10. Lamona: "The Lamona is a breed of chicken originating in the United States. It was developed in the early 20th century by Harry S. Lamon, who was the senior poultry expert at the Bureau of Animal Industry,[1] an agency that was eventually replaced by the U.S. Department of Agriculture's Agricultural Research Service. Working at the Henry A. Wallace Beltsville Agricultural Research Center in Beltsville, Maryland, Lamon crossed White Plymouth Rocks, Silver-Gray Dorkings and White Leghorns to produce the Lamona. The effort began in 1912 and by 1933 it was recognized as a breed by admittance into the American Poultry Association's Standard of Perfection.[3] A bantam version was miniaturized from the standard Lamona, and it was recognized by the APA in 1960."

    11. New Hampshire: The New Hampshire originated starting with Rhode Island Reds and using selective breeding. New Hampshire was admitted by the APA in 1935.

    12. Holland: Despite its name, this breed was developed in the United States starting in the 1930s. The White and Barred Holland were developed simultaneously. This breed looks much like a Plymouth Rock but lays white eggs. Holland was admitted to the APA in 1949.
     
    Last edited: Dec 15, 2013
  2. gander007

    gander007 Chicken Obsessed

    Good Info I did not know .......
     
  3. Bullitt

    Bullitt Chillin' With My Peeps

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    It took me a while to put that list together.

    I want to find out if I made any mistakes. I am sure that Dominique and Java are the first two on the list. There may be breeds I missed and did not include somewhere between 3 and 10, though.
     
  4. 3riverschick

    3riverschick Poultry Lit Chaser

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    Bullit,
    Why don't you take this list over to the Heritage Large Fowl thread? Walt Leonard is there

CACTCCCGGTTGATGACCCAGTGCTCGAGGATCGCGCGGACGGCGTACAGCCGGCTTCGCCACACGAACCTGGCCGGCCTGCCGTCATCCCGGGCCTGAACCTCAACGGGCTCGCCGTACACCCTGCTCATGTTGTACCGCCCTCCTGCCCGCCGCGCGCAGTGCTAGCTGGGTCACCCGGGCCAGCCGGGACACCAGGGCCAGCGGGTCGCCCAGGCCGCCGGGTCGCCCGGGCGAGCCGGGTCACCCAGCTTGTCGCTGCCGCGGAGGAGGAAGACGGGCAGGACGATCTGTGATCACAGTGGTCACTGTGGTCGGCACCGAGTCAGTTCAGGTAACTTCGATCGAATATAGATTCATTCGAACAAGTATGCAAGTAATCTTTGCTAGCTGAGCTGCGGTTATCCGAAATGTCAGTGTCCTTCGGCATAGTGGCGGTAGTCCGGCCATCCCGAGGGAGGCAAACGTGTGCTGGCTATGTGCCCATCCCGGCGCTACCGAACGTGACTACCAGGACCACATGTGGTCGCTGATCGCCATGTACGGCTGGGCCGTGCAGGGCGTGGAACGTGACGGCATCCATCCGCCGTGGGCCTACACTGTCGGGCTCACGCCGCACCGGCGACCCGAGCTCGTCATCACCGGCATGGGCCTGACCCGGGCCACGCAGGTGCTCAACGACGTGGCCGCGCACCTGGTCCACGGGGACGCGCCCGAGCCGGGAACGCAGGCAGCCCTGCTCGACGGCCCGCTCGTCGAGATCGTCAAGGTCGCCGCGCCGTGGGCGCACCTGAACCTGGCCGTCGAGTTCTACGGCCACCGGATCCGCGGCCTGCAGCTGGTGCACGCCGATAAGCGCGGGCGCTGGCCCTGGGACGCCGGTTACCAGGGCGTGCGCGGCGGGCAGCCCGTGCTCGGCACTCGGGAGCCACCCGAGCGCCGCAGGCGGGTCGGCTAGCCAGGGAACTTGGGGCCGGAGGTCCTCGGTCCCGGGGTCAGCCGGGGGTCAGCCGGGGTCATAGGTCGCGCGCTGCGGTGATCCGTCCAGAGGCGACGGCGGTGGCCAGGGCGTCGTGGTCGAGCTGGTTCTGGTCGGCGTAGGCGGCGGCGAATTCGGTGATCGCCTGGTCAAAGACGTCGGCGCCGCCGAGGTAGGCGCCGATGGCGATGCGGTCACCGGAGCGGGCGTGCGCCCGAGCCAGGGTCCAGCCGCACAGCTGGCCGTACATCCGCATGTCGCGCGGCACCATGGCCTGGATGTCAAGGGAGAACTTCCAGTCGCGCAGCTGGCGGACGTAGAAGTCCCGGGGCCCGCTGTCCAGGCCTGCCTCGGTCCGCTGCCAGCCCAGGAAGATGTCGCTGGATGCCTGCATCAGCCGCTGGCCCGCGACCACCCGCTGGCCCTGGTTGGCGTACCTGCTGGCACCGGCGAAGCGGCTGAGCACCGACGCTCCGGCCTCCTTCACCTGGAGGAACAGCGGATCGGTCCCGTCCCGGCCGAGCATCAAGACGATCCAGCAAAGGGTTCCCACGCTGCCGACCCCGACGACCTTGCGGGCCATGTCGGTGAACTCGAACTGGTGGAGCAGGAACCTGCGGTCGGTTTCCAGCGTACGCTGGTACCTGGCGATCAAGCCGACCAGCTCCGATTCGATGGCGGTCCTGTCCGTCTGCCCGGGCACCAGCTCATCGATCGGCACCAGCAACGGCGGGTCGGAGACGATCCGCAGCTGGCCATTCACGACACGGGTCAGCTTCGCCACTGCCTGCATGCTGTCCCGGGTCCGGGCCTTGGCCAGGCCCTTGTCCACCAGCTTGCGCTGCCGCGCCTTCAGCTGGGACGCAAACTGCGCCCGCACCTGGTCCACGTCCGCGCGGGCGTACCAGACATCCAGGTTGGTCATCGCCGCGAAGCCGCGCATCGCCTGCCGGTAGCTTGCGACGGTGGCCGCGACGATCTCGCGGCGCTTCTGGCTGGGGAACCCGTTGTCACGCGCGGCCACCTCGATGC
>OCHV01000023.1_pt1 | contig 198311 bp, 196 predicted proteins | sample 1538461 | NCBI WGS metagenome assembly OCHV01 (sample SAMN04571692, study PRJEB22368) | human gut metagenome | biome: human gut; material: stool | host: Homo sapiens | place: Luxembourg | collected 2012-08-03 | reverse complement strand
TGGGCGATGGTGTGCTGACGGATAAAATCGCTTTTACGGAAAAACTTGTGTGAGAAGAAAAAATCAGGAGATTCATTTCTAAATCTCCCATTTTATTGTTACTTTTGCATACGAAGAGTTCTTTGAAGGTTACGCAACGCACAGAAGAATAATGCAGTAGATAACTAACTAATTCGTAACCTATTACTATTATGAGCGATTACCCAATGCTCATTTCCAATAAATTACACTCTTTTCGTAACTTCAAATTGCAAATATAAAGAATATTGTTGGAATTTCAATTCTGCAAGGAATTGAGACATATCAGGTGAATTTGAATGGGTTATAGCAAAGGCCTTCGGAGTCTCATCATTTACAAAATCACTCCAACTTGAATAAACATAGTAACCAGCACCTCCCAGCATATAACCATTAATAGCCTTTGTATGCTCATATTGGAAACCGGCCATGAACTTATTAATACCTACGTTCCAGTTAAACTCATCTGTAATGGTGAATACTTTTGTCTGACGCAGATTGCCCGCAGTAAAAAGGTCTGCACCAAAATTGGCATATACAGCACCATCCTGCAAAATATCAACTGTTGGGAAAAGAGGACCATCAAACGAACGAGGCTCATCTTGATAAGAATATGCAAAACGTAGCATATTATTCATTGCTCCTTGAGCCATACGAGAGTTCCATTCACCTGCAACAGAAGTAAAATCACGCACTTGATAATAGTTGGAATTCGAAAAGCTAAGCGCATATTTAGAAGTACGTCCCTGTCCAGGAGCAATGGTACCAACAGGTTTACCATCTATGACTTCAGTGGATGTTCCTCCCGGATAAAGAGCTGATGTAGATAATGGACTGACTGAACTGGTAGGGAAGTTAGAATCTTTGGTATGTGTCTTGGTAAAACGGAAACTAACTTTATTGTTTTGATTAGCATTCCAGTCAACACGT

and he's head of the APA Standards Committee. Could help fill in any doubts.
    Best,
    Karen
     
    Last edited: Dec 8, 2013
  5. 1muttsfan

    1muttsfan Overrun With Chickens

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  6. Bullitt

    Bullitt Chillin' With My Peeps

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    Thank you.

    Maybe I can put a link to this thread in that thread.
     
  7. Bullitt

    Bullitt Chillin' With My Peeps

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  8. catdaddyfro

    catdaddyfro Overrun With Chickens

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    I would think American Gamefowl would be first just about everyone of those listed has a dab or more of AG in them even the Dominique they were developed from a (hawk patterned game fowl) I've read from old history.
    Check out the SPPA site and too ask Doc Charles Everett (saladin) on here he can give you the scoop on some of old breeds for sure.

    Jeff
     
  9. Yellow House Farm

    Yellow House Farm Overrun With Chickens

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    The RIR was in the works way before the Buckeye and was always a far superior bird to the Buckeye. That's just history. The RIR development history is perhaps the single most engaging of all American breeds. It is well documented.

    A thought, too, is to remember all of the immigrants that are our original chickens. A lot is made of American breeds developed here, but before them there was a strong presence of breeds that shaped out poultry food supply for many a decade before these were even on the map: Games, Dorkings, Hamburgs, Spanish, and Polish. Then there came the Brahmas and the Cochins. They're not classed as "American" breeds per se, but they are more American, in the sense that they have contributed more to the American poultry landscape, than a number of the breeds classed as American.
     
  10. Bullitt

    Bullitt Chillin' With My Peeps

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    I did a search and I cannot find any years in the history of American Game chickens. Does any one know where I can find a history of American Game with years?